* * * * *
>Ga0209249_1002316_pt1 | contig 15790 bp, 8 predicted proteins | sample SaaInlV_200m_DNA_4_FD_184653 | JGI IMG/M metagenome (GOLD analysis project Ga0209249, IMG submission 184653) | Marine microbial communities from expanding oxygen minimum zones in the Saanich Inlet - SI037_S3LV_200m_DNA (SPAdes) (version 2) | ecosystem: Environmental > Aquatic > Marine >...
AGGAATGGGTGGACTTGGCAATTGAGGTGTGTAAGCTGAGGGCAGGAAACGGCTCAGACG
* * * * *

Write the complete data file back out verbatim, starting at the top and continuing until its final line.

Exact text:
>Ga0209249_1002316_pt1 | contig 15790 bp, 8 predicted proteins | sample SaaInlV_200m_DNA_4_FD_184653 | JGI IMG/M metagenome (GOLD analysis project Ga0209249, IMG submission 184653) | Marine microbial communities from expanding oxygen minimum zones in the Saanich Inlet - SI037_S3LV_200m_DNA (SPAdes) (version 2) | ecosystem: Environmental > Aquatic > Marine >...
AGGAATGGGTGGACTTGGCAATTGAGGTGTGTAAGCTGAGGGCAGGAAACGGCTCAGACG